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chyna's avatar

If you are an atheist or a non believer, would you go to your child’s baptism, no matter what their age is?

Asked by chyna (45011points) May 14th, 2018 from iPhone

Asked for a friend.

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25 Answers

cookieman's avatar

Sure, to support the child. My religious or non-religious beliefs are irrelevant.

Just like I would go to a friend’s wedding at a synagogue even though I’m not Jewish.

canidmajor's avatar

Yes. If the event is important to my child, I would go.

Jeruba's avatar

If the child wanted me to go, I’d say the same as @cookieman.

Kardamom's avatar

I would go. It’s not much different than going to a wedding in a church.

stanleybmanly's avatar

Of course I would go if the kid wanted me there.

canidmajor's avatar

I would definitely go (as I said) but I think there is a big difference between supporting one’s child who is taking such a definitive step into an organized religious commitment than going to a wedding in a church.

RedDeerGuy1's avatar

If I am a non-believer then why am I baptizing my kid? I would have a say then he/she wouldn’t be Baptized with out both patents consent. I was humiliated being baptized when I was 12 and 6’1” in the baby font. Six adults had to team up and lift me. I was forced to from the school to get baptized to go to grade 7. Same happened when I was forced to confirm. I said that I would not cast out evil because that would be aimed at the priest who forced me to join the faith or lose my friends. On the spectrum from evil to being a jerk It would be a toss up.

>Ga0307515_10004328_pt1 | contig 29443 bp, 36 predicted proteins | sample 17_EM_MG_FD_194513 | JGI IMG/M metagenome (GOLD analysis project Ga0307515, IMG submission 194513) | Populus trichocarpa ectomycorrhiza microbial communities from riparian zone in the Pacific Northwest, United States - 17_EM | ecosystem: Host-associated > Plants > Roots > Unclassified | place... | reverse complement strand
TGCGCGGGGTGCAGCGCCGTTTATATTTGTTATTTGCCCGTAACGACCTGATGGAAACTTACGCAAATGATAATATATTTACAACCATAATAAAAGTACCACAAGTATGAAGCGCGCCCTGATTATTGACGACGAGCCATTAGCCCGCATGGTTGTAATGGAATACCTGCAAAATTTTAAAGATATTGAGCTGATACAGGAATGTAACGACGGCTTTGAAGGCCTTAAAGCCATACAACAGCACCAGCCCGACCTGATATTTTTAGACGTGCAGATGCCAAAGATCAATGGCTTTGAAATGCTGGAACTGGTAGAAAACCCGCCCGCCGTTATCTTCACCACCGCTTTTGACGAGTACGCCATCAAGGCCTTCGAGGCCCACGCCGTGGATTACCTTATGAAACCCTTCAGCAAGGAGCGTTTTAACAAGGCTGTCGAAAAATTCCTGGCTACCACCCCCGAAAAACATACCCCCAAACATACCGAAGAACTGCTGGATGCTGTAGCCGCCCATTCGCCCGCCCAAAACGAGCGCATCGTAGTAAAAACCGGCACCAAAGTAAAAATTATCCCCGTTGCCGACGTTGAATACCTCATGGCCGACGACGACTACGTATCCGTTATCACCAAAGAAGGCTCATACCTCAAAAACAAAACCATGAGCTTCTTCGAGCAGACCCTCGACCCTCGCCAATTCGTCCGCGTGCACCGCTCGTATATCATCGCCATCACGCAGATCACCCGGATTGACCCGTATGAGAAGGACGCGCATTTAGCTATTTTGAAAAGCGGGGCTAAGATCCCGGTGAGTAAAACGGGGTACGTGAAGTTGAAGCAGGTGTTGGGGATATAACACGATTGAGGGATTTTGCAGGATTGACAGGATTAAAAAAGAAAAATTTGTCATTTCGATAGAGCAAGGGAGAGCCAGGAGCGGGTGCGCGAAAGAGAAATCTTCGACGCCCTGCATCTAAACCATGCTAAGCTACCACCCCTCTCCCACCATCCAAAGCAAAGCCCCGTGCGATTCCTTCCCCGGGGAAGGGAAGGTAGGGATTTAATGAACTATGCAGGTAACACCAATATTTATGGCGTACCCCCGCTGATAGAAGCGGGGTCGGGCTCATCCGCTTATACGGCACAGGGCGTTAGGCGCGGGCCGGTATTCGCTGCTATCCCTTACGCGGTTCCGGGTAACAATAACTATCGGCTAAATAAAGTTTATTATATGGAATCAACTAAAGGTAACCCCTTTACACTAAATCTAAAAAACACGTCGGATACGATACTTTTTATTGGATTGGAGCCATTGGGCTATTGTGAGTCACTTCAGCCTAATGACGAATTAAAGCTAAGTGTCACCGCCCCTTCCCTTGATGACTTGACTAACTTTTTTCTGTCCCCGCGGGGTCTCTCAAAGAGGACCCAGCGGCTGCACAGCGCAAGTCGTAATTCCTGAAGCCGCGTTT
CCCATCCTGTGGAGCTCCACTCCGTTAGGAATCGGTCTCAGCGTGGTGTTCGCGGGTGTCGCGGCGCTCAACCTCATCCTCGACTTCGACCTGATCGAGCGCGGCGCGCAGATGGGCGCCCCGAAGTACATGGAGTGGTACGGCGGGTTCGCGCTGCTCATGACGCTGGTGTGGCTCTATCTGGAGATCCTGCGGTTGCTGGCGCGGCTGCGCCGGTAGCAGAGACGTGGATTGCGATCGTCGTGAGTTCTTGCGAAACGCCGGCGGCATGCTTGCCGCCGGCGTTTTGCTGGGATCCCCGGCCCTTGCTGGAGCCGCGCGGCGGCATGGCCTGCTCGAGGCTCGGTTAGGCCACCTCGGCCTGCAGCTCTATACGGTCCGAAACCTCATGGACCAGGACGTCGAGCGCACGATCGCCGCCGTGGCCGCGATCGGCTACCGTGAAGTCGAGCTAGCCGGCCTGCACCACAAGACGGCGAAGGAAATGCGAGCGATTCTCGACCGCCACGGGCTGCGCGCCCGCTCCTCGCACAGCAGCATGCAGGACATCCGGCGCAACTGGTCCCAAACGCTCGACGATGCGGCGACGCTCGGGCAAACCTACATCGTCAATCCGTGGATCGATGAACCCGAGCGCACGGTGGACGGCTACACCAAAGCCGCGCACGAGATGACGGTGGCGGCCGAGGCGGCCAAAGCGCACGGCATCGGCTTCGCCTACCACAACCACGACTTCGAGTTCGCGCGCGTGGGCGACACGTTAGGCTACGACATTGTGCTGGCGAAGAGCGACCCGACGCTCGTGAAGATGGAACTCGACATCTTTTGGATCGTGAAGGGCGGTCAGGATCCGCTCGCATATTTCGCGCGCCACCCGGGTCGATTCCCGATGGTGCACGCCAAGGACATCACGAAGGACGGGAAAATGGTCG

Jeruba's avatar

@RedDeerGuy1, I took “no matter what their age is” to mean that the child might be an adult, or at least a person who is considered an adult for purposes of baptism.

In the church I grew up in, a baby or young child could be “dedicated” (pretty much like a christening), but no one under the age of 12 could be baptized because it was considered a commitment, a public affirmation of faith. Therefore it was not something that a parent could force upon a child. It could only be performed for someone who was mature enough to receive it as a matter of choice. There were also required classes beforehand to make sure candidates understood what they were doing.

If one of my adult sons became religious and chose to be baptized, I would attend if invited and keep my opinions to myself. It’s not as if they wouldn’t already know where I stood.

Your baptism by force sounds barbaric.

RedDeerGuy1's avatar

@Jeruba If one of my children wanted to be Baptized then I would want to be there for support. As far as I know I don’t have any children. In another life I might have had a daughter named Talila.

ARE_you_kidding_me's avatar

I have gone to my nieces and nephews baptisms. Not even a second thought.

ragingloli's avatar

No. It would merely serve to remind me of my disappointment.
Disappointment in my spawn, which by this point I have certainly disowned, and
disappointment in myself, for failing to raise it correctly.

MrGrimm888's avatar